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BUTLER v. STATE

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Court of Appeals of Georgia.

BUTLER v. The STATE.

No. A02A1785.

Decided: January 13, 2003

Barry V. Smith,Bret E. Rudeseal, Rome, for appellant. Bryant G. Speed II, Dist. Atty., Charles S. Cox, Asst. Dist. Atty., for appellee.

 A jury found Mitzi Lynn Butler guilty of two counts of second degree arson and two counts of second degree criminal damage to property.   In her sole enumeration of error on appeal, Butler challenges the sufficiency of the evidence.   As we find that the evidence was sufficient, we affirm.

 On appeal from a criminal conviction, Butler no longer enjoys a presumption of innocence, and we view the evidence in the light most favorable to the jury's verdict.1  Viewed in this light, the record reveals that on the evening of April 20, 2001, Butler went to a bar with John Baldwin.   According to Butler, she drove because Baldwin “had just gotten a DUI or something.”   After leaving the bar, Baldwin volunteered to pump gas into Butler's pickup truck, which evidently was low on gas.   Butler agreed and pulled into a gas station where Baldwin filled the truck with gas.   Butler testified that she was not paying attention to Baldwin as he pumped the gas.

After leaving the station, Baldwin asked Butler if she would take him on a detour, and they drove to Ladell Road. The victims, Shane Terhune and Kerry Wilkie, live on that road.   As Butler drove toward the residence, Terhune saw the lights from the truck.   According to Butler, Baldwin exited the truck and “went toward the back of [the] truck.”   A few moments later, Terhune saw Baldwin run and jump into the truck, which sped away.   Wilkie, too, saw the truck's lights and looked out the window.   Immediately thereafter, both Terhune and Wilkie discovered that their two cars, parked near their residence, were on fire.   Both cars were completely destroyed.

Officer Jeff Richardson, who responded to the emergency call, examined the burning cars.   Richardson testified that because both cars were on fire, he believed that someone had intentionally set fire to the cars.   And, in view of the speed with which both cars burned, Richardson believed an accelerant had been used.   Terhune told Richardson that he had seen Baldwin running away from the burning cars, and he gave Richardson a description of the truck Butler was driving.   Shortly thereafter, Sergeant Ray Logan apprehended Baldwin and Butler.   Logan smelled “a very strong odor of gasoline” and found a small amount of gasoline spilled in the bed of the truck.   Butler was then arrested.2

On appeal, Butler asserts that the evidence was insufficient to sustain her convictions.   Specifically, Butler argues that there was no evidence that she knew that Baldwin was going to engage in criminal activity when she drove him to the Terhune residence.   Butler suggests that the evidence shows, at most, that she was guilty either of obstruction or of acting as an accessory after the fact-two crimes for which she was not charged.   We disagree.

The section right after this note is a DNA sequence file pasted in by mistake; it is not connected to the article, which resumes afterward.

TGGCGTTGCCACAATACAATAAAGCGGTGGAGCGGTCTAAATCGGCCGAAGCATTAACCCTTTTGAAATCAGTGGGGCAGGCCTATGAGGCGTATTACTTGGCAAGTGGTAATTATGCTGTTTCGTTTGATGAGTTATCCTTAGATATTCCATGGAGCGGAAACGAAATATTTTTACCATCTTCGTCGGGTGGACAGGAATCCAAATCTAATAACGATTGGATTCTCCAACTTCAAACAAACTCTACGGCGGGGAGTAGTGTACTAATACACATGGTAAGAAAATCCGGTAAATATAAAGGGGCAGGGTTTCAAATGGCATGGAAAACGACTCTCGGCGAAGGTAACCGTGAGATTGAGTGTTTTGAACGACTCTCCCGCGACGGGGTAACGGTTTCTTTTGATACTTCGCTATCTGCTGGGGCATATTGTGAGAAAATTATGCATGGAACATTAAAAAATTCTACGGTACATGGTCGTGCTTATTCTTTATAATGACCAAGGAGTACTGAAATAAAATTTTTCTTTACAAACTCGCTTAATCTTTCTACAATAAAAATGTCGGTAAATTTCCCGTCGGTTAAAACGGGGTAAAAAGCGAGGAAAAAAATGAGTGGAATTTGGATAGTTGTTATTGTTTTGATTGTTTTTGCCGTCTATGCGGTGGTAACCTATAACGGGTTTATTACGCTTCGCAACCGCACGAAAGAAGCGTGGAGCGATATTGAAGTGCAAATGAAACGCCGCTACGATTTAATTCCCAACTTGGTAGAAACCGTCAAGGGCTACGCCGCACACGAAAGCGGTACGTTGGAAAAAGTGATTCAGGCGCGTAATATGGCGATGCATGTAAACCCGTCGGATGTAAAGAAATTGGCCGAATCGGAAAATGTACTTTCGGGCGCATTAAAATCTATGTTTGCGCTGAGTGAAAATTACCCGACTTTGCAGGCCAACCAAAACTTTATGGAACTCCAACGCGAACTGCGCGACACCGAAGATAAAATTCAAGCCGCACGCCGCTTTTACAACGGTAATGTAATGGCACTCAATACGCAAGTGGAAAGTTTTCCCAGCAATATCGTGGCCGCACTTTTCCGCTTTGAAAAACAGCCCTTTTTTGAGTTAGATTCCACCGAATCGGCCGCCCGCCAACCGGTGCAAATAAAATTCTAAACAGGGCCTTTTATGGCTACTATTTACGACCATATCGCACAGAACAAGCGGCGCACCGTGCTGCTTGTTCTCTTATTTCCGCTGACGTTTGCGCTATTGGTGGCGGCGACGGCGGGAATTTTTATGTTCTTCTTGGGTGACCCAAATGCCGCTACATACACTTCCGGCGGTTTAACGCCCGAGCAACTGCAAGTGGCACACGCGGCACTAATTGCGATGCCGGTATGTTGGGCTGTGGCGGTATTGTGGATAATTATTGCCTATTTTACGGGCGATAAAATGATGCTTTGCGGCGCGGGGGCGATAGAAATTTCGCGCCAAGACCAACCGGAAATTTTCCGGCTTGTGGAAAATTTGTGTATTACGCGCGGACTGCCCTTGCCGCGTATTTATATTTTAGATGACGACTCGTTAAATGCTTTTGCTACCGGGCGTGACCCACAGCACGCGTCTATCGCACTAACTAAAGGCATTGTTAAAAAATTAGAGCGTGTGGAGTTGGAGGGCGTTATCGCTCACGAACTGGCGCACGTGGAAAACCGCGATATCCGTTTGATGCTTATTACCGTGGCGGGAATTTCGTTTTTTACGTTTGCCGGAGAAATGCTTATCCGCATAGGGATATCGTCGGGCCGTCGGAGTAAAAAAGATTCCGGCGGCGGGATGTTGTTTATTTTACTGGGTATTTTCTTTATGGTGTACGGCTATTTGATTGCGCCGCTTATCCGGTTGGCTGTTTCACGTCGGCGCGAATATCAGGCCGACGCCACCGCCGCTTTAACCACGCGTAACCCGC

To be found guilty as a party to the crime, Butler must have been an accessory before the fact.3  In other words, there must be some evidence that Butler knew of Baldwin's criminal intent before he burned the cars.4  Here, there is sufficient circumstantial evidence that Butler had such knowledge.   The evidence suggests that Baldwin pumped the gas used as the accelerant while Butler was present;  retrieved gasoline from the bed of the truck;  poured the gasoline on the cars;  and set the cars on fire.   Although Butler claimed to have no knowledge of Baldwin's criminal intent, she had ample opportunity to observe him.   Accordingly, the jurors were authorized to conclude that, having been with Baldwin the entire evening, Butler knew about his criminal venture.   This conclusion is buttressed by the fact that Butler fled with Baldwin from the scene of the crime.

In so holding, we recognize that Butler's assertion that she was duped into helping Baldwin is plausible and that her innocence remains a possibility.  “But the possibility of innocence is not the appropriate inquiry for appellate review.” 5  Rather, we are required to defer to the jury's verdict “and leave the case as we find it.   It is not the strongest, but strong enough.” 6  Accordingly, we affirm the verdict and judgment of the trial court.

Judgment affirmed.

FOOTNOTES

1.   See Mack v. State, 255 Ga.App. 210, 211, 564 S.E.2d 799 (2002).

2.   Baldwin also was arrested and charged with arson, criminal damage to property, and trespass, and he evidently pled guilty.

3.   See Purvis v. State, 208 Ga.App. 653, 654-655, 433 S.E.2d 58 (1993).

4.   See id.

5.   Holland v. State, 251 Ga.App. 312, 313, 554 S.E.2d 303 (2001).

6.   (Punctuation omitted.)  Id.

RUFFIN, Presiding Judge.

BARNES and ADAMS, JJ., concur.

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